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A compressed xml format and a rich internet application for procesing and visualizign body surface potential maps

Biomedical Sciences Research Institute Computer Science Research Institute Environmental Sciences Research Institute Nanotechnology & Advanced Materials Research Institute

Bond, R, Finlay, D, Nugent, CD and Moore, G (2009) A compressed xml format and a rich internet application for procesing and visualizign body surface potential maps. In: The Northern Ireland Biomedical Engineering Society, Belfast. UNSPECIFIED. 1 pp. [Conference contribution]

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Abstract

The 12-lead ECG remains the gold standard for detecting cardiac pathologies such as Myocardial Infarction (MI). Nevertheless research suggests that analyzing the Body Surface Potential Map (BSPM) improves the accuracy in diagnosing not only MI but Left Ventricular Hypertrophy, Cardiomyopathhy and Wolf-Parkinson-White syndrome [1]. The 12-lead ECG incorporates 10 electrodes located at standard positions on the body whereas BSPMs have no standard number of electrodes. In fact BSPMs have utilized between 32 and 213 electrodes located at various anatomical landmarks on the torso [2].Recently, numerous formats for storing ECG data have been established such as SCP-ECG, DICOM, ECGml, and HL7 aECG [3-5]. These formats concentrate on storing 12-lead ECG data and therefore have no requirement to store anatomical electrode positions in the data file since 12-lead electrode positions are standardized. These motives lead to the development of an XML format within the current work for storing BSPM data since BSPMs unlike the 12-lead have no standard anatomical electrode arrangements [2]. Therefore this XML BSPM format can store the anatomical landmark of each electrode. This concept has been achieved by storing an unrolled torso schematic in the header of the ECG data file using Scalable Vector Graphics (SVG) [6]. The SVG markup is used as a reference diagram and each lead locates its anatomical position using an X and Y 2D coordinate system. As a result this format supports all BSPM data and electrode layouts. The reason for choosing XML and not a binary format is that XML has a family of related technologies such as SVG, XSLT and Schema to name but a few. Another reason is the practicality of influencing predominate standards such as DICOM, HL7 and SCP-ECG. Therefore XML allows such standards to easily integrate conceptual techniques from this BSPM format. On the other hand, XML verbosity can be an issue. To address this we compressed the format using the DEFLATE algorithm hence reducing the file size by 74%. In order to evaluate this format it was essential to develop ECG viewing software [9]. For development we choose Adobe Flash due to its lossless vector quality, since ECG viewers historically visualized waveforms by coloring pixels [7] [8]. The user uploads a BSPM file and the viewer using ActionScript 3.0 decompresses the ZIP file, parses the XML, renders the SVG diagram, and draws the waveforms using vector graphics and all this happens within the user’s browser. From here users can investigate each waveform in a comprehensive user interface using a wide range of tools, including callipers. The XML BSPM format has an optional ‘<transformations>’ element where equations are stored to transform the BSPM into for example the 12-lead ECG. If this element exists the application displays the 12-lead transformation button which when clicked executes the equations and displays the derived 12-lead ECG either as waveforms or as an interactive 3D torso. Using this new format and the Rich Internet Application, experts can process, visualize and scrutinize their custom lead sets, which in return can assist in BSPM research.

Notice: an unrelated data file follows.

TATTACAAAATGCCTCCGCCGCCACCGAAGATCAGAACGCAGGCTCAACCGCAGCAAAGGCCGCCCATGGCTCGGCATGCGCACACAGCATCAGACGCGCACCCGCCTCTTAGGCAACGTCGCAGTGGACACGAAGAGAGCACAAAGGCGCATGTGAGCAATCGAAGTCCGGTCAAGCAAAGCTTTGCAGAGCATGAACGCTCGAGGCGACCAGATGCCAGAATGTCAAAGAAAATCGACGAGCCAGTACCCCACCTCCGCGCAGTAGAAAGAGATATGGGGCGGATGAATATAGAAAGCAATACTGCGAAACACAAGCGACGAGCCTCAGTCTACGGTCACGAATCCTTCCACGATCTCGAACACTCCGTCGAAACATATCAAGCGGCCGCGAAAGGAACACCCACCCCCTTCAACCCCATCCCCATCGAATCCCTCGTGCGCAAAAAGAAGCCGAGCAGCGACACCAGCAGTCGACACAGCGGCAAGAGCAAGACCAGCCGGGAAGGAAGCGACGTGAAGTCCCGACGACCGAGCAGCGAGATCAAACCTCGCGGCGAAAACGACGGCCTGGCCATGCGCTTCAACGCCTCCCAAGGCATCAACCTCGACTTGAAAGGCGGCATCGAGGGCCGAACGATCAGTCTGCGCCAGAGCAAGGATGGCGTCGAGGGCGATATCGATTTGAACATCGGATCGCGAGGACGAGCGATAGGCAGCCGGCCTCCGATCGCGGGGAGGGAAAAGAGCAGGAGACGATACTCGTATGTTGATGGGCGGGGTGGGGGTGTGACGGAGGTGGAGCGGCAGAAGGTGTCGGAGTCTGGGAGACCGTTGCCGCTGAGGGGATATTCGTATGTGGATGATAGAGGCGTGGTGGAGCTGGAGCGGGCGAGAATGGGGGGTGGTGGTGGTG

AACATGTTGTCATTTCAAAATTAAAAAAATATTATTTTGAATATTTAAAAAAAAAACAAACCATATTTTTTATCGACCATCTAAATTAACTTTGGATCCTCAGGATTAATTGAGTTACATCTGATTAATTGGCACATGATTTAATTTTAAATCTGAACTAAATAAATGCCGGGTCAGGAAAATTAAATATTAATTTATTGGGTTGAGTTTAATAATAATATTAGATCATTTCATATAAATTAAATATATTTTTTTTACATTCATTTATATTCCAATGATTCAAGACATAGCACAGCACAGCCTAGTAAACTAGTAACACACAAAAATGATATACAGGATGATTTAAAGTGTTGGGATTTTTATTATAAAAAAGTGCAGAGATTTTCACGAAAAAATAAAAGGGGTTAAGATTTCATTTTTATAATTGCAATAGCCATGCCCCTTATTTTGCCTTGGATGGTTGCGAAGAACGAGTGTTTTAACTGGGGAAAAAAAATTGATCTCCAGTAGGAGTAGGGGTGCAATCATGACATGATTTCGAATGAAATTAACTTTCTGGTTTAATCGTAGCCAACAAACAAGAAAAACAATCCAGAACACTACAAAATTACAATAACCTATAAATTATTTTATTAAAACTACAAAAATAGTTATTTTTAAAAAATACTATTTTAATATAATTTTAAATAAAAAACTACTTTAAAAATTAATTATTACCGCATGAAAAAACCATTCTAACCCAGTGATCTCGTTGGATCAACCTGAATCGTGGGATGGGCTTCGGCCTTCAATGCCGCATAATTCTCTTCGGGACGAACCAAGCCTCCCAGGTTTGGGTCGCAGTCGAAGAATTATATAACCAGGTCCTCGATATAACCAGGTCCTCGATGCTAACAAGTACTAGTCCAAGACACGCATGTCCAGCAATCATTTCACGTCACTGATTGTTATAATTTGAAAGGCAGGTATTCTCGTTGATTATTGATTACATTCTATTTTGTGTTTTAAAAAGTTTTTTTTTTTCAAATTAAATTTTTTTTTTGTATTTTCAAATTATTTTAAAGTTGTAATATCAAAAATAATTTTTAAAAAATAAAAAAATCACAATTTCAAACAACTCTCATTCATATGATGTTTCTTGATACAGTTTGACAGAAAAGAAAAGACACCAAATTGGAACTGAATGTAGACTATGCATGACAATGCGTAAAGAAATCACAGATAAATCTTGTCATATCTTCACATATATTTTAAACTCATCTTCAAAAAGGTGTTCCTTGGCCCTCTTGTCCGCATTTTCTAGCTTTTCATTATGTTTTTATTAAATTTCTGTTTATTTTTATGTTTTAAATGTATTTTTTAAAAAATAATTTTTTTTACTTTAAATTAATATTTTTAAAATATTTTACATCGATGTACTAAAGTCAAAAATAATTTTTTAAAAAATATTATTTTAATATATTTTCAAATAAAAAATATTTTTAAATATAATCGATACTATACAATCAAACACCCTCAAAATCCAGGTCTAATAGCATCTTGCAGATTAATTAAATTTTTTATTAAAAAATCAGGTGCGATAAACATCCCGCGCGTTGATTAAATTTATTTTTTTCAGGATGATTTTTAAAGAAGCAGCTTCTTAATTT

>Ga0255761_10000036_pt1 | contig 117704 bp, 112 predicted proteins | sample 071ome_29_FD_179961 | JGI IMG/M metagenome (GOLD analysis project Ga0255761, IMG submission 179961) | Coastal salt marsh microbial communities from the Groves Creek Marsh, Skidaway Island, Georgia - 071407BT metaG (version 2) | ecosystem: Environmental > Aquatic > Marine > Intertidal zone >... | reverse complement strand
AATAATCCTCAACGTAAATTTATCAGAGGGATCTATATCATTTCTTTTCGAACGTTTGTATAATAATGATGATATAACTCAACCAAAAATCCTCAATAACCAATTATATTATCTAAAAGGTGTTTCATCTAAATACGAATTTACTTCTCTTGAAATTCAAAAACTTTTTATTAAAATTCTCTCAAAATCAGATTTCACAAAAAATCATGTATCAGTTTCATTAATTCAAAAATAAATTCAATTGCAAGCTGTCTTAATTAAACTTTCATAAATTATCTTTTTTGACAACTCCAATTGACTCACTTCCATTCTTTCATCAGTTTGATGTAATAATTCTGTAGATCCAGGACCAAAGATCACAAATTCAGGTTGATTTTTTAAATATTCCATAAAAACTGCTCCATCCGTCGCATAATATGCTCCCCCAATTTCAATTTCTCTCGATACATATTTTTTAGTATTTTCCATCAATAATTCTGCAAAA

Item Type:Conference contribution (Paper)
Faculties and Schools:Faculty of Computing & Engineering
Faculty of Computing & Engineering > School of Computing and Mathematics
Research Institutes and Groups:Computer Science Research Institute
Computer Science Research Institute > Smart Environments
ID Code:7070
Deposited By:Professor Christopher Nugent
Deposited On:29 Jan 2010 14:18
Last Modified:25 Jan 2013 14:36

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